2. Call them and find out if a magnet will deactivate the device
    3. Find out what their protocol is if it needs to be turned off in the middle of the night or on a weekend. (Some demand to see an order from the physician before they will go out)
    4. You may be able to get medical magnets from your local cardiologists office that are specially made just for this purpose. (We were gifted with 2!) If you can't, see if the device rep will tell you what strength magnet you need.
    5. Figure out a good place to keep the magnets that everybody agrees on so you will have them at the ready so when it happens at 3 am on a Saturday night you know right where to go for them.
    marachne and mc3 like this.
  6. 1
    One other comment about the magnets (at least in my experience) these puppies are big and heavy (the ones where I used to work were doughnut shaped, about 6 inches in diameter and probably weighed a few lbs). The one pt we had one on during my tenure was very chachetic. His defibrillator/pacemaker was protruding from his chest, pulling at his skin, and then we put this heavy magnet on it -- I was really concerned about skin breakdown and discomfort. If you can get it reset (I like that idea of changing the settings as a compromise) or turned off, it really is preferable, but as aimee stated, something that has kept one alive for so long is a hard thing to give up.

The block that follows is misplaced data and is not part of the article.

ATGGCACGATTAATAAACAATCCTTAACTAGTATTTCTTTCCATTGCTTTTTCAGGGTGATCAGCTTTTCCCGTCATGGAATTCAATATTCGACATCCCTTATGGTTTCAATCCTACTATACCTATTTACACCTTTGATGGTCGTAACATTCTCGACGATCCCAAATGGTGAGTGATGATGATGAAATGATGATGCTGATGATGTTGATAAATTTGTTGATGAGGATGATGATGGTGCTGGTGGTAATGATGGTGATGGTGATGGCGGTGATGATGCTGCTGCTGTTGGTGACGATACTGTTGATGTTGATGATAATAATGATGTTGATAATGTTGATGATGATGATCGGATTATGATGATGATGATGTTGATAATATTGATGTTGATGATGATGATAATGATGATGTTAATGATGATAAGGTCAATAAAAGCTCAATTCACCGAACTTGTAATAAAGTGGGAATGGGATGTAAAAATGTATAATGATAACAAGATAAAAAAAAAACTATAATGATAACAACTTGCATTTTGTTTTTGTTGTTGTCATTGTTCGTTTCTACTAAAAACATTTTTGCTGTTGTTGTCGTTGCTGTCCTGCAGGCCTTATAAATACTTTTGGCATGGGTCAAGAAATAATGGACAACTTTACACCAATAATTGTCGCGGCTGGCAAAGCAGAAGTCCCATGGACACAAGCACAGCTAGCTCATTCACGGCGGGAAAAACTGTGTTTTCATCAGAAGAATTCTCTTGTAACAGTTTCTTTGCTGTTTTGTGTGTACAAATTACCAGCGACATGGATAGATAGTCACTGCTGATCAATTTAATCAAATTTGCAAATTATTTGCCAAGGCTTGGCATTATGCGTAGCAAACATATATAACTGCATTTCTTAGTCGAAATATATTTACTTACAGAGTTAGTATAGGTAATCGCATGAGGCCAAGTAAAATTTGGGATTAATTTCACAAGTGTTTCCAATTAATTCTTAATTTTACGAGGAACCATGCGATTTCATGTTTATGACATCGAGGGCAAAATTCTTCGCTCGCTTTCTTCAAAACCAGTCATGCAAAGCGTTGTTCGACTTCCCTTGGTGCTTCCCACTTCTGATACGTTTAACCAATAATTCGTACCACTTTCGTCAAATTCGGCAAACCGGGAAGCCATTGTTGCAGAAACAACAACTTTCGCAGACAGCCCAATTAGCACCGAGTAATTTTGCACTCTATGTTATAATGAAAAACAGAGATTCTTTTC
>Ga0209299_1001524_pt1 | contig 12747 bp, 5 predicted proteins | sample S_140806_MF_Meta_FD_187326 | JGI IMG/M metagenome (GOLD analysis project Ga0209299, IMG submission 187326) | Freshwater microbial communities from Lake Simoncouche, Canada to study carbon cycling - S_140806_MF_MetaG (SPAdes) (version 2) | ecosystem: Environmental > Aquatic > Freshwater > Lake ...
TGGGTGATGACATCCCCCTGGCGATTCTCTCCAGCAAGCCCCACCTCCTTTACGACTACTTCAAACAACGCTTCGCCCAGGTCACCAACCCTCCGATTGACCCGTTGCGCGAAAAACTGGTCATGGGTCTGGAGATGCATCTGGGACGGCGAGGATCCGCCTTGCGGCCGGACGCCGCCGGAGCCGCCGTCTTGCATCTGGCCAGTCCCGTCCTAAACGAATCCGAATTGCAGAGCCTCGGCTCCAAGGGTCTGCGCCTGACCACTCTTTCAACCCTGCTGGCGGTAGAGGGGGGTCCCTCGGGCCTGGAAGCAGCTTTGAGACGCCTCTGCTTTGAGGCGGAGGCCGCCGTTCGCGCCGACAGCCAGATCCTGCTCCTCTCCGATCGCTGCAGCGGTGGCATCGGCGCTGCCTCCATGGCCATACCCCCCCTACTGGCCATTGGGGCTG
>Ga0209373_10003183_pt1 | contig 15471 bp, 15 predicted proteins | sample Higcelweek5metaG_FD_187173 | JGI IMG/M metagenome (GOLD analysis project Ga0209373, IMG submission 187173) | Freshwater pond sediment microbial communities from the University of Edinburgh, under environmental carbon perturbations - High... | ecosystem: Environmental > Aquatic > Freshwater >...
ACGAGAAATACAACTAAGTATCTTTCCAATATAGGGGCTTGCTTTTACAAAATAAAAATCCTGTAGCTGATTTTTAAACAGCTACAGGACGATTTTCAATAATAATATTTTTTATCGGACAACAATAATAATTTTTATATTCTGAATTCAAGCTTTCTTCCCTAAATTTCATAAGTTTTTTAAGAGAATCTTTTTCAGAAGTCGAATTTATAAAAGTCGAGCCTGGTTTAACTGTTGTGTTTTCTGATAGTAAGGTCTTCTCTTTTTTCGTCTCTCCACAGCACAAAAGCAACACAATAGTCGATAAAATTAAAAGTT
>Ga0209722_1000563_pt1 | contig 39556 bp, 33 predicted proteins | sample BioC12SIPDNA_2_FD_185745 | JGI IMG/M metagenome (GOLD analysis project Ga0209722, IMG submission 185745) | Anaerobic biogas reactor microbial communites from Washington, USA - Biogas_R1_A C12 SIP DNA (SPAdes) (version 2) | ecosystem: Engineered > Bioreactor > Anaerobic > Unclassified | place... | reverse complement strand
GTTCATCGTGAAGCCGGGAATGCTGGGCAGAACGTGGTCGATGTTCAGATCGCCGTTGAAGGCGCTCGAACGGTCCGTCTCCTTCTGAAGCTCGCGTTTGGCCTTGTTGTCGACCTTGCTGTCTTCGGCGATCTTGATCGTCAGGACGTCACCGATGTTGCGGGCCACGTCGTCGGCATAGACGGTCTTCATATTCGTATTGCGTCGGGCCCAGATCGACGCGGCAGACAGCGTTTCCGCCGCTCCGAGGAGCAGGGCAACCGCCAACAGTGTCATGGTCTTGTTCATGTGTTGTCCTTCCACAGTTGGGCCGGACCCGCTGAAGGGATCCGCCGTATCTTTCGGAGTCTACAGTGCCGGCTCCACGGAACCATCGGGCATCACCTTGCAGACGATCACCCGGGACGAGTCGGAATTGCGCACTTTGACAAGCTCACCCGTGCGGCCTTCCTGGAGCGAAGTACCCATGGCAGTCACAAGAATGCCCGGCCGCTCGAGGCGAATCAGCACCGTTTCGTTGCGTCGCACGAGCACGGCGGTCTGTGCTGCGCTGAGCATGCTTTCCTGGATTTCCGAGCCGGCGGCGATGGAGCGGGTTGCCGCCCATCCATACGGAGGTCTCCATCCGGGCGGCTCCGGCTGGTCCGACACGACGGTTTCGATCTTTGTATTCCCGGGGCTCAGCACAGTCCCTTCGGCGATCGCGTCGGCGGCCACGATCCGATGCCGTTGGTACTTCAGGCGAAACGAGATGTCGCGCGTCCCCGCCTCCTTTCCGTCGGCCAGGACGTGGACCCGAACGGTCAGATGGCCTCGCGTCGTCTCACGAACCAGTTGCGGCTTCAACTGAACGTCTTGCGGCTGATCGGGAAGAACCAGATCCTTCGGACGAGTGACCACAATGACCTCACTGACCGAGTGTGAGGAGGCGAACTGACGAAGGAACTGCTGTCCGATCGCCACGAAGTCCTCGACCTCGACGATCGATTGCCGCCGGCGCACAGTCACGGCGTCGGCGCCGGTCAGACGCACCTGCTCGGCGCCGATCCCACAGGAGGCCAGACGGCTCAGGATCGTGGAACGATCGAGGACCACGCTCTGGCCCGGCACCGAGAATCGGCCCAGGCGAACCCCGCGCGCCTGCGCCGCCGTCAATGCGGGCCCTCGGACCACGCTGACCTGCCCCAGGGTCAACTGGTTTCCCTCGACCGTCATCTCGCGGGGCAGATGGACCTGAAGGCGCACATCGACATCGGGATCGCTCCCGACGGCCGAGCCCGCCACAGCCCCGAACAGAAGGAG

miriam
    mc3 likes this.
  7. 1
    I ran into this and remember huge difference between defibrillator and pacemaker. Pacemaker isn't a problem but the defibrillator can and has fired and it's awful! Don't forget, this is a huge legal area. Our facility has no written policy on this; I suggested they write one since we'll only see this more and more. We're not allowed to do anything to deactivate; not even put the magnet near the patient. We can only educate and refer patient/family to MD that monitors it for patient.
    mc3 likes this.
  8. 1
    Quote from marachne
    One other comment about the magnets (at least in my experience) these puppies are big and heavy (the ones where I used to work were doughnut shaped, about 6 inches in diameter and probably weighed a few lbs). The one pt we had one on during my tenure was very chachetic. His defibrillator/pacemaker was protruding from his chest, pulling at his skin, and then we put this heavy magnet on it -- I was really concerned about skin breakdown and discomfort. If you can get it reset (I like that idea of changing the settings as a compromise) or turned off, it really is preferable, but as aimee stated, something that has kept one alive for so long is a hard thing to give up.

    miriam
    ours are circular and heavy as well...
    and are a nuisance to keep on the pt...esp if pt is restless and meds aren't working.
    once we know the basic rhythm pt is presenting with, most times doc will not authorize settings to be altered with.
    he strongly feels that families/pts aren't ready for these type decisions.
    knowing that they're actively dying, he ups the meds considerably, to override the shocks delivered.
    it really is much different than dealing w/pacemakers.
    and i have found that most families/pts feel that you're altering one of their internal organs when you bring up resetting icd.